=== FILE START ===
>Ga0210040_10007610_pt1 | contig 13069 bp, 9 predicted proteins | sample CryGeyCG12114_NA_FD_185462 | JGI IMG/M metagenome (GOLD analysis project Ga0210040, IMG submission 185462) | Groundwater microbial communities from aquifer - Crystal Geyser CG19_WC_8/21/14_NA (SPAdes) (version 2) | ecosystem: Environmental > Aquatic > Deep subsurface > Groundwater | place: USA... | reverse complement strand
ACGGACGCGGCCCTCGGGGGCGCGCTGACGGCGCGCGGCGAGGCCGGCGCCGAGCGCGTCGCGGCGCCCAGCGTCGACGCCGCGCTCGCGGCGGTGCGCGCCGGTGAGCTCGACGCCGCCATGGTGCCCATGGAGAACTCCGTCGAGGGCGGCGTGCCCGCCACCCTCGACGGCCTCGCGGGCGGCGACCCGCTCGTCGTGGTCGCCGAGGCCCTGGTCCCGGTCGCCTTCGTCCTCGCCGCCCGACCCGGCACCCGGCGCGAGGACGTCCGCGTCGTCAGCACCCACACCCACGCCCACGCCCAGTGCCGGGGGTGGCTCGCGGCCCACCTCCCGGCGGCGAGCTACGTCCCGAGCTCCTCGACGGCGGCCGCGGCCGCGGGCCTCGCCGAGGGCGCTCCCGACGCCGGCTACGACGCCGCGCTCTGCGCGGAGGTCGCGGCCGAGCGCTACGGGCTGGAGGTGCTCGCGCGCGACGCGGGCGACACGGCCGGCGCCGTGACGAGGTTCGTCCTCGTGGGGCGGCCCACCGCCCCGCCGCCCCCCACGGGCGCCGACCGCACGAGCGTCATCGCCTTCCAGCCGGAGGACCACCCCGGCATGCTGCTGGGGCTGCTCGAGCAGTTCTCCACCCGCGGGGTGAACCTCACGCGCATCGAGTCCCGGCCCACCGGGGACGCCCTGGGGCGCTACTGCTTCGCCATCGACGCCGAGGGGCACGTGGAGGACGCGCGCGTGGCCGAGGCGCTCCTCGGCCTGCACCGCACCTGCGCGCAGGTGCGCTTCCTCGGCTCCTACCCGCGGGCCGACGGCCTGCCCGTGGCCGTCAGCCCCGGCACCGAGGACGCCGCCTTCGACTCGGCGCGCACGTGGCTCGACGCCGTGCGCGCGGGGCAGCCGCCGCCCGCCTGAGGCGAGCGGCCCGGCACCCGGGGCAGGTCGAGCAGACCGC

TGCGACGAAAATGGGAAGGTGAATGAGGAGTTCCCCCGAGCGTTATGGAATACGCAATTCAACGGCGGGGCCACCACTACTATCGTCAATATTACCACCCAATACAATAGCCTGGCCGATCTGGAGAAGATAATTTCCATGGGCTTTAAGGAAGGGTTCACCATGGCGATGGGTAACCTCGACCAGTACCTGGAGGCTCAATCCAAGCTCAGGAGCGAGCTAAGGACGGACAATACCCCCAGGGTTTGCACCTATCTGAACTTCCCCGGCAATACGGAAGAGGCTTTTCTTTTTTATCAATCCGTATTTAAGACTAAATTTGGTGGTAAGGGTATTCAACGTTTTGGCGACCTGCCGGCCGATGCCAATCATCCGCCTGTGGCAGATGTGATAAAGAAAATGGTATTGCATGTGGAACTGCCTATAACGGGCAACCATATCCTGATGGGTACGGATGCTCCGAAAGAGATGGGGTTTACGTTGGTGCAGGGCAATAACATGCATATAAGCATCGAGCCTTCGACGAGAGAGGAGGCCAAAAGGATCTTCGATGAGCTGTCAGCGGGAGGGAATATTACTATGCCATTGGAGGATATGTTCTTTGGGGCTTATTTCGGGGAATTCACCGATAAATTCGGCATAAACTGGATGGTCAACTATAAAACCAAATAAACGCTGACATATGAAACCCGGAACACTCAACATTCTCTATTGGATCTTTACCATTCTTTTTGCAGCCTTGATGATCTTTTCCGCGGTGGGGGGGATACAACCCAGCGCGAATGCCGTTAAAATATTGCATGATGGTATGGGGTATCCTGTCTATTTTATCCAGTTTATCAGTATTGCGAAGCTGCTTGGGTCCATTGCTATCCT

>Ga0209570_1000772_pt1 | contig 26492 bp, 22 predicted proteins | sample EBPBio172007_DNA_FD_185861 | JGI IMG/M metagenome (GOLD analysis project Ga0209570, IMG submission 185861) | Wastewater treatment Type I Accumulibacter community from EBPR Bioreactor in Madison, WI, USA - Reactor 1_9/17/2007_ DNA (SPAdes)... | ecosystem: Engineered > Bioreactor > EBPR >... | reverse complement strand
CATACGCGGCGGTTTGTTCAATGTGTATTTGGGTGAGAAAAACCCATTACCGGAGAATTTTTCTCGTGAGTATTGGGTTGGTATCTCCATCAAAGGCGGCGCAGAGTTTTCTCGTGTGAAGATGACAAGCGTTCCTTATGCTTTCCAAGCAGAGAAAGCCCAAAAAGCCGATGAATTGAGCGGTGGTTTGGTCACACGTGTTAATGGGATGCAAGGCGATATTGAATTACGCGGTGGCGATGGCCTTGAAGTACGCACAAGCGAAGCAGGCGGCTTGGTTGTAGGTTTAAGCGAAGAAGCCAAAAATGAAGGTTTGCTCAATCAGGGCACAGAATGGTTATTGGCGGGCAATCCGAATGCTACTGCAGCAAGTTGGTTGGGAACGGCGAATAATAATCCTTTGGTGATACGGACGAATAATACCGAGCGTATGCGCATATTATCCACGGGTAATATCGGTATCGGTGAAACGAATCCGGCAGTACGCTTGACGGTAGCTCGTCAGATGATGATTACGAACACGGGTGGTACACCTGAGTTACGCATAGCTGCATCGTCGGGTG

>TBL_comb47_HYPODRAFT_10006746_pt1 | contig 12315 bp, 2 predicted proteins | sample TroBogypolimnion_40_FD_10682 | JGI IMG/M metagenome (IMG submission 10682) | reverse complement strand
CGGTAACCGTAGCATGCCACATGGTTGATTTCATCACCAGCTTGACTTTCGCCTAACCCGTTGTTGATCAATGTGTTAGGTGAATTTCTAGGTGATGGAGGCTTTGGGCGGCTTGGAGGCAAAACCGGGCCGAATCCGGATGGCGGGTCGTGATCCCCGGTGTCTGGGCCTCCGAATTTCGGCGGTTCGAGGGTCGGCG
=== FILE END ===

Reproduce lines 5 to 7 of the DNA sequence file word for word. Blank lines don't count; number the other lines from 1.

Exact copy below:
CATACGCGGCGGTTTGTTCAATGTGTATTTGGGTGAGAAAAACCCATTACCGGAGAATTTTTCTCGTGAGTATTGGGTTGGTATCTCCATCAAAGGCGGCGCAGAGTTTTCTCGTGTGAAGATGACAAGCGTTCCTTATGCTTTCCAAGCAGAGAAAGCCCAAAAAGCCGATGAATTGAGCGGTGGTTTGGTCACACGTGTTAATGGGATGCAAGGCGATATTGAATTACGCGGTGGCGATGGCCTTGAAGTACGCACAAGCGAAGCAGGCGGCTTGGTTGTAGGTTTAAGCGAAGAAGCCAAAAATGAAGGTTTGCTCAATCAGGGCACAGAATGGTTATTGGCGGGCAATCCGAATGCTACTGCAGCAAGTTGGTTGGGAACGGCGAATAATAATCCTTTGGTGATACGGACGAATAATACCGAGCGTATGCGCATATTATCCACGGGTAATATCGGTATCGGTGAAACGAATCCGGCAGTACGCTTGACGGTAGCTCGTCAGATGATGATTACGAACACGGGTGGTACACCTGAGTTACGCATAGCTGCATCGTCGGGTG

>TBL_comb47_HYPODRAFT_10006746_pt1 | contig 12315 bp, 2 predicted proteins | sample TroBogypolimnion_40_FD_10682 | JGI IMG/M metagenome (IMG submission 10682) | reverse complement strand
CGGTAACCGTAGCATGCCACATGGTTGATTTCATCACCAGCTTGACTTTCGCCTAACCCGTTGTTGATCAATGTGTTAGGTGAATTTCTAGGTGATGGAGGCTTTGGGCGGCTTGGAGGCAAAACCGGGCCGAATCCGGATGGCGGGTCGTGATCCCCGGTGTCTGGGCCTCCGAATTTCGGCGGTTCGAGGGTCGGCG